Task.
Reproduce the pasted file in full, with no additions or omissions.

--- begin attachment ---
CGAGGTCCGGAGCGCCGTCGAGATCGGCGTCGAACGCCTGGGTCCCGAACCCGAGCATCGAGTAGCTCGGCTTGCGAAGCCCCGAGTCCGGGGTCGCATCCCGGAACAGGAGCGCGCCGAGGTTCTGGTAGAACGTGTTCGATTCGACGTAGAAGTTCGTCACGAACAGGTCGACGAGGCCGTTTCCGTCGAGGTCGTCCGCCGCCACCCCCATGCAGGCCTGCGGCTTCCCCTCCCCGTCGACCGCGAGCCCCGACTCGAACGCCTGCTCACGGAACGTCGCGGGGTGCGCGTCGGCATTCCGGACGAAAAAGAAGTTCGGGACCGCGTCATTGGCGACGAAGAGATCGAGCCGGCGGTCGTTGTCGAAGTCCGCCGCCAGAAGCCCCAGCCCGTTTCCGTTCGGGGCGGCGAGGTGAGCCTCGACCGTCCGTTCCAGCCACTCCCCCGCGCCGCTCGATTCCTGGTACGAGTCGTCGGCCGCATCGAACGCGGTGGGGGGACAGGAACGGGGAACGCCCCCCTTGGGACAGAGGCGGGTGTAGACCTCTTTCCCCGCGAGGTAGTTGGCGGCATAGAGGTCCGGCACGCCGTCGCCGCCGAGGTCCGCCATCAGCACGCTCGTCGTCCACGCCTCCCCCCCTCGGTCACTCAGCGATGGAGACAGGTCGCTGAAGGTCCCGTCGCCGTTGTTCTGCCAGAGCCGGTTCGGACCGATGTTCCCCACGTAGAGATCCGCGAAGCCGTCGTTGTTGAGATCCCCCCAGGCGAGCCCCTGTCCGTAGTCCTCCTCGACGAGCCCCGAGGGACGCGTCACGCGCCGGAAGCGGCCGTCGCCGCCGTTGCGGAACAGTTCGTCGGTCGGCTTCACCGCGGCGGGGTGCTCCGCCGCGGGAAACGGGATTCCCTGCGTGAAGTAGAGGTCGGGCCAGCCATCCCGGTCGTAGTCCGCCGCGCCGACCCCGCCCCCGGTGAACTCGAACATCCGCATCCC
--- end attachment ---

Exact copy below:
CGAGGTCCGGAGCGCCGTCGAGATCGGCGTCGAACGCCTGGGTCCCGAACCCGAGCATCGAGTAGCTCGGCTTGCGAAGCCCCGAGTCCGGGGTCGCATCCCGGAACAGGAGCGCGCCGAGGTTCTGGTAGAACGTGTTCGATTCGACGTAGAAGTTCGTCACGAACAGGTCGACGAGGCCGTTTCCGTCGAGGTCGTCCGCCGCCACCCCCATGCAGGCCTGCGGCTTCCCCTCCCCGTCGACCGCGAGCCCCGACTCGAACGCCTGCTCACGGAACGTCGCGGGGTGCGCGTCGGCATTCCGGACGAAAAAGAAGTTCGGGACCGCGTCATTGGCGACGAAGAGATCGAGCCGGCGGTCGTTGTCGAAGTCCGCCGCCAGAAGCCCCAGCCCGTTTCCGTTCGGGGCGGCGAGGTGAGCCTCGACCGTCCGTTCCAGCCACTCCCCCGCGCCGCTCGATTCCTGGTACGAGTCGTCGGCCGCATCGAACGCGGTGGGGGGACAGGAACGGGGAACGCCCCCCTTGGGACAGAGGCGGGTGTAGACCTCTTTCCCCGCGAGGTAGTTGGCGGCATAGAGGTCCGGCACGCCGTCGCCGCCGAGGTCCGCCATCAGCACGCTCGTCGTCCACGCCTCCCCCCCTCGGTCACTCAGCGATGGAGACAGGTCGCTGAAGGTCCCGTCGCCGTTGTTCTGCCAGAGCCGGTTCGGACCGATGTTCCCCACGTAGAGATCCGCGAAGCCGTCGTTGTTGAGATCCCCCCAGGCGAGCCCCTGTCCGTAGTCCTCCTCGACGAGCCCCGAGGGACGCGTCACGCGCCGGAAGCGGCCGTCGCCGCCGTTGCGGAACAGTTCGTCGGTCGGCTTCACCGCGGCGGGGTGCTCCGCCGCGGGAAACGGGATTCCCTGCGTGAAGTAGAGGTCGGGCCAGCCATCCCGGTCGTAGTCCGCCGCGCCGACCCCGCCCCCGGTGAACTCGAACATCCGCATCCC